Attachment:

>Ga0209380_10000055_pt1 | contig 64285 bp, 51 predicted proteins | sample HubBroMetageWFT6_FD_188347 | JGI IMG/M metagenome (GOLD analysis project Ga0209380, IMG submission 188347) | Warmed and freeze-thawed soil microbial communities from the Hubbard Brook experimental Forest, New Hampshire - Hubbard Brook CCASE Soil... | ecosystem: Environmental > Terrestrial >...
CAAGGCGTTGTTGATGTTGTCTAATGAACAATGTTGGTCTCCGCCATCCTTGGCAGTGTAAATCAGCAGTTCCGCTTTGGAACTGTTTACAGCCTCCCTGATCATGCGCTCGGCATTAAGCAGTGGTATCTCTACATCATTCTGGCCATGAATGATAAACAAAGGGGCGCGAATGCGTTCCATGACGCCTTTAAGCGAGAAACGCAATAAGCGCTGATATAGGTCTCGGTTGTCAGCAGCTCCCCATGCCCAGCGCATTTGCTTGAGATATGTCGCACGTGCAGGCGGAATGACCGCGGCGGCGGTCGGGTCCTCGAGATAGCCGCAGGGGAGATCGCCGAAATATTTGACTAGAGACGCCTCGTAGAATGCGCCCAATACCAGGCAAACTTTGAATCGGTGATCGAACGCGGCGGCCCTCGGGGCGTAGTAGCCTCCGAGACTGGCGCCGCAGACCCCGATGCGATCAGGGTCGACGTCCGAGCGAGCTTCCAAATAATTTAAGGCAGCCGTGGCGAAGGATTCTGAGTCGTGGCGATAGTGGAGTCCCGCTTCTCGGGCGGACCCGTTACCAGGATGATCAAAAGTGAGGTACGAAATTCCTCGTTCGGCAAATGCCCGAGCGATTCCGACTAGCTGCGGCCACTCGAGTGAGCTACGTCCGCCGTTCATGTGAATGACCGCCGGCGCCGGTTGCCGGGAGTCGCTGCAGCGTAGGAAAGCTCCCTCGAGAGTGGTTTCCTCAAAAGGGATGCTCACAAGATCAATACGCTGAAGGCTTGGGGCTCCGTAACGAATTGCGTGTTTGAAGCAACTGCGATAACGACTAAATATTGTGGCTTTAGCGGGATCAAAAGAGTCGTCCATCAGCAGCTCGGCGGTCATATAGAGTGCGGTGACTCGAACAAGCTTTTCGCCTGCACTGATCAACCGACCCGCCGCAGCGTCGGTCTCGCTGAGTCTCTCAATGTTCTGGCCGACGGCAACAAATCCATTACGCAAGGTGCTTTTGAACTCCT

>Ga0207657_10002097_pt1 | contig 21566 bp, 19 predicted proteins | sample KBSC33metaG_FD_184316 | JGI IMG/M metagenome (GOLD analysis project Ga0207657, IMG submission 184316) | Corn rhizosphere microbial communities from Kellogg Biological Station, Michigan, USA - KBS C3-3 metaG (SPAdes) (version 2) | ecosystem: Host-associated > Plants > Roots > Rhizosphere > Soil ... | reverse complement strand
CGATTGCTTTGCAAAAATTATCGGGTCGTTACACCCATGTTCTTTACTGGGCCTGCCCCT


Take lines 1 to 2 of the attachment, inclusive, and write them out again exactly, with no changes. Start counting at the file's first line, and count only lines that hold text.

>Ga0209380_10000055_pt1 | contig 64285 bp, 51 predicted proteins | sample HubBroMetageWFT6_FD_188347 | JGI IMG/M metagenome (GOLD analysis project Ga0209380, IMG submission 188347) | Warmed and freeze-thawed soil microbial communities from the Hubbard Brook experimental Forest, New Hampshire - Hubbard Brook CCASE Soil... | ecosystem: Environmental > Terrestrial >...
CAAGGCGTTGTTGATGTTGTCTAATGAACAATGTTGGTCTCCGCCATCCTTGGCAGTGTAAATCAGCAGTTCCGCTTTGGAACTGTTTACAGCCTCCCTGATCATGCGCTCGGCATTAAGCAGTGGTATCTCTACATCATTCTGGCCATGAATGATAAACAAAGGGGCGCGAATGCGTTCCATGACGCCTTTAAGCGAGAAACGCAATAAGCGCTGATATAGGTCTCGGTTGTCAGCAGCTCCCCATGCCCAGCGCATTTGCTTGAGATATGTCGCACGTGCAGGCGGAATGACCGCGGCGGCGGTCGGGTCCTCGAGATAGCCGCAGGGGAGATCGCCGAAATATTTGACTAGAGACGCCTCGTAGAATGCGCCCAATACCAGGCAAACTTTGAATCGGTGATCGAACGCGGCGGCCCTCGGGGCGTAGTAGCCTCCGAGACTGGCGCCGCAGACCCCGATGCGATCAGGGTCGACGTCCGAGCGAGCTTCCAAATAATTTAAGGCAGCCGTGGCGAAGGATTCTGAGTCGTGGCGATAGTGGAGTCCCGCTTCTCGGGCGGACCCGTTACCAGGATGATCAAAAGTGAGGTACGAAATTCCTCGTTCGGCAAATGCCCGAGCGATTCCGACTAGCTGCGGCCACTCGAGTGAGCTACGTCCGCCGTTCATGTGAATGACCGCCGGCGCCGGTTGCCGGGAGTCGCTGCAGCGTAGGAAAGCTCCCTCGAGAGTGGTTTCCTCAAAAGGGATGCTCACAAGATCAATACGCTGAAGGCTTGGGGCTCCGTAACGAATTGCGTGTTTGAAGCAACTGCGATAACGACTAAATATTGTGGCTTTAGCGGGATCAAAAGAGTCGTCCATCAGCAGCTCGGCGGTCATATAGAGTGCGGTGACTCGAACAAGCTTTTCGCCTGCACTGATCAACCGACCCGCCGCAGCGTCGGTCTCGCTGAGTCTCTCAATGTTCTGGCCGACGGCAACAAATCCATTACGCAAGGTGCTTTTGAACTCCT